Western Digital (NASDAQ:WDC) stock plunged 18% on Oct. 26, the day after its first-quarter earnings report. The swoon added insult to injury for investors, who had already seen the company's stock fall a stunning 50% from its 52-week highs, set just in May.

The cause? It's all about NAND flash prices, which are falling harder and faster than most expected -- including Western Digital management. When NAND prices fall, not only does Western Digital lose profits on NAND, but lower-priced NAND also begins to displace hard disk drives -- Western Digital's other business.

Due to the worsening environment, management guided for adjusted earnings per share to be cut in half next quarter, to roughly $1.45-$1.65 per share, down from last quarter's $3.04. They admitted to limited visibility after that. On the last earnings call, management had said the market was overreacting to recent weakness in memory pricing. So how did they end up being so wrong?

A young man looks sadly at his open wallet as paper American currency flies out.

Image source: Getty Images.

The expected plunge in EPS is rooted in the escalating trade war with China and continued interest rate hikes by the Fed. Concerns about these two things have prompted enterprise customers across the world to put off orders. This phenomenon was previously voiced by chipmaker Texas Instruments. The caution seems to have spread even to the cloud industry, which has huge growth prospects and was thought to be somewhat immune to the cycle.

Cracks in the clouds?

According to management, the capacity enterprise segment -- which is mostly cloud data center storage products -- will grow exabytes 55% in 2018, well above the long-term estimated growth rate of 40%.

Then industry exabyte shipments are expected to decelerate over the next one or two quarters, before reaccelerating in the second half of 2019.

Western Digital now projects exabyte shipments to grow only 36% to 38% in 2019, with much of that back-end loaded. Bit growth of 36% to 38% is still pretty good, of course, but when you've invested to grow production 40% to 45% and demand growth suddenly drops to around zero for a quarter or two, it can be a problem.

Making matters worse, NAND flash producers have begun producing "3D" NAND, which stacks memory modules on top of each other. As the industry is progressing from 32-layer NAND to 64-layer NAND, it essentially doubles bit growth per wafer, leading to a flood of supply all at once.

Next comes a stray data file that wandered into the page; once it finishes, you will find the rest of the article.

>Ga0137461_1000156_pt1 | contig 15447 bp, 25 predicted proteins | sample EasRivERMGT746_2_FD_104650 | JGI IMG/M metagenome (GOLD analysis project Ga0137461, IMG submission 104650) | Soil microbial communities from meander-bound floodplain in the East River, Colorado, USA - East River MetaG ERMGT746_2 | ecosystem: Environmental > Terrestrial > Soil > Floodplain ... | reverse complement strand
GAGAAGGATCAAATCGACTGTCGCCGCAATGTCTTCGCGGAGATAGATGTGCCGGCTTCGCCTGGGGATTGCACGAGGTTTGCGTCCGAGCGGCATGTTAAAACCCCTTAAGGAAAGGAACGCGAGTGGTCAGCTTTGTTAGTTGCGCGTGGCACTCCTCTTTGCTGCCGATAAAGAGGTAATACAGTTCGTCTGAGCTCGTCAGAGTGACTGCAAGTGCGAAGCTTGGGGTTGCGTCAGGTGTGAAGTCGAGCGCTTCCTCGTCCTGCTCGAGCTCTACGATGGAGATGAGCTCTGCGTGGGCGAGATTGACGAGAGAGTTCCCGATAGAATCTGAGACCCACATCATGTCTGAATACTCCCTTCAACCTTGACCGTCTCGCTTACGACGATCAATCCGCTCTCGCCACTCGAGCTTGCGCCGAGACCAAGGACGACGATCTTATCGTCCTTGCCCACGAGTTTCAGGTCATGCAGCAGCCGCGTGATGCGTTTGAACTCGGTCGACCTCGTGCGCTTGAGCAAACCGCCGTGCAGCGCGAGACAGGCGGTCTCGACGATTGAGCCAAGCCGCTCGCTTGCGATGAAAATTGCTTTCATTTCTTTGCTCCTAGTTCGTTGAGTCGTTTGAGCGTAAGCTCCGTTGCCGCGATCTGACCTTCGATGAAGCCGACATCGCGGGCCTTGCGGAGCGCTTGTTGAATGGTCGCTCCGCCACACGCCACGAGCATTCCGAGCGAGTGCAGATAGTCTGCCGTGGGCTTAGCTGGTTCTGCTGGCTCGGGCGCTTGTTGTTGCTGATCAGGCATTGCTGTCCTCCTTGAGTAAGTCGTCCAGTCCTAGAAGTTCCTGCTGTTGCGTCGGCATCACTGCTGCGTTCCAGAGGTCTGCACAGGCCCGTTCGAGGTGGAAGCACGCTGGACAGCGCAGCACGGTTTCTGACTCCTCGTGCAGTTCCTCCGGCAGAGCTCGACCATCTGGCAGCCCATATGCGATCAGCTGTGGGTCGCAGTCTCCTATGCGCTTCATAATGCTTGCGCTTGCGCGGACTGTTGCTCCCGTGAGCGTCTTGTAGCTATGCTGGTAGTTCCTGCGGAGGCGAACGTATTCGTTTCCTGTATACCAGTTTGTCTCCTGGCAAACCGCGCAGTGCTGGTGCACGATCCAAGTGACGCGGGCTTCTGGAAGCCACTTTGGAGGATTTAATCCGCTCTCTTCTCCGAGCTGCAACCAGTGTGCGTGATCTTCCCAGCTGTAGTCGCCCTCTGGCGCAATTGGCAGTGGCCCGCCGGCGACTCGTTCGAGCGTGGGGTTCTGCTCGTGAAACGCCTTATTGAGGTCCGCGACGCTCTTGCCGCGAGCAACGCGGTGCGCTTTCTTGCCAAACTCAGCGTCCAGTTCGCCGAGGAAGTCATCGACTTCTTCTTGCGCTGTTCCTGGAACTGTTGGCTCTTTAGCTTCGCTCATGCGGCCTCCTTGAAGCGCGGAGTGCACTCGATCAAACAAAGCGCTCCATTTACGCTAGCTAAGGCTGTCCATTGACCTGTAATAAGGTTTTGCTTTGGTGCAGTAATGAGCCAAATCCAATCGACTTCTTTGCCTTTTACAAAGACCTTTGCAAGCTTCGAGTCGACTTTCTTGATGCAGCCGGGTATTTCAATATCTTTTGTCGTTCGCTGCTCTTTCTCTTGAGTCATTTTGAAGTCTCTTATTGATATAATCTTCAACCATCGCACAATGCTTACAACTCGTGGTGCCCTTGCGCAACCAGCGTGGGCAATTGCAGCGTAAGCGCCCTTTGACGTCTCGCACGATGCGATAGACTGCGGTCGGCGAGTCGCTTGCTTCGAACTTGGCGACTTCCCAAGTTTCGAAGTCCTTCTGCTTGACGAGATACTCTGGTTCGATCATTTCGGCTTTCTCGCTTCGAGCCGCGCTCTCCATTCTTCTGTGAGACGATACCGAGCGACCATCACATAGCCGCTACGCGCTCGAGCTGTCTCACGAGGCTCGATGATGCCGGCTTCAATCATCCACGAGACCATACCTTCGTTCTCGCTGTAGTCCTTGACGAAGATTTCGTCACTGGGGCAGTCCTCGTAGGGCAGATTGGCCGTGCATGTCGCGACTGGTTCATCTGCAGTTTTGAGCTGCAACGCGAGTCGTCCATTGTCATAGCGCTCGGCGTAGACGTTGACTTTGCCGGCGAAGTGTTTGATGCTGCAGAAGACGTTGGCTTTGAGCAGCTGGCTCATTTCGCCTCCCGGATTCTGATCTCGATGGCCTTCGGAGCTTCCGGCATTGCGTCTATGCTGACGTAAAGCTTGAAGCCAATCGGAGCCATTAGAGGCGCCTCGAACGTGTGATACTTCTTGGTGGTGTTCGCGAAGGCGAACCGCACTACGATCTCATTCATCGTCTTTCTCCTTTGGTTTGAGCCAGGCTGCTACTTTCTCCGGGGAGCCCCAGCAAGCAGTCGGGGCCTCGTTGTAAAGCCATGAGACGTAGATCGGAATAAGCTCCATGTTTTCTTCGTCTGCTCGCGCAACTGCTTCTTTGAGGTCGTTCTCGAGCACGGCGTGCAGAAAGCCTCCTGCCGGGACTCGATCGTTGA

Taking Western Digital as an example, the company shipped 28% more NAND Flash exabytes last quarter -- not year over year, but quarter over quarter. Yet despite the surge in production, Western Digital's NAND revenue only grew 7.2%, as average selling prices plummeted by 16%, causing NAND gross margin to fall from 51% to 44%.

Keep in mind: This was only last quarter. Prices are now expected to fall even further over the next six months, setting up a situation where Western Digital's earnings will continue to fall.

What management is doing

Western Digital is reacting in a prudent way and cutting capacity. Next year, the company aims to cut wafer starts by 10% to 15%, but will still grow supply as the company continues its 64-layer and 96-layer NAND migrations. That should put 2019 output roughly in line with the new expectations for industry demand.

In addition, thanks to the company's variable compensation expense policy for both R&D and SG&A (with compensation moving up or down with revenue), management also forecasts lower operating expenses next quarter of $760 million to $780 million, down from $820 million last quarter.  

The way forward is murky

Investors are now faced with a difficult choice: to ride out the ensuing downturn, or cut bait. Keep in mind that the seeds of the next boom are often sown in downturns, as low prices stimulate demand, and supply capacity is cut.

In addition, each successive "layer" of 3D NAND delivers less bit growth than the one before it. For instance, 96-layer increases bits 50% over 64-layer, as opposed to the 100% increase from 32-layer to 64-layer. I happen to think Western Digital's sell-off is a bit overdone, though I also thought that in late summer, when the stock was in the low $60s.

If you're newly interested in the space, I'd first look at companies that produce both DRAM and NAND. The DRAM industry only has three large players and should be more stable, as opposed to the NAND industry, with its seven participants.

Still, if we assume that the long-term industry forecast for exploding data growth and storage remains intact, the NAND market should rebound eventually, though it may take a while. And we're now in tax-loss selling season, which means investors may be looking to sell their big losers before the end of the year. Given that, I wouldn't expect a rebound for Western Digital in the near-term.

Billy Duberstein owns shares of Texas Instruments and Western Digital. His clients may own shares of some of the companies mentioned. The Motley Fool has no position in any of the stocks mentioned. The Motley Fool has a disclosure policy.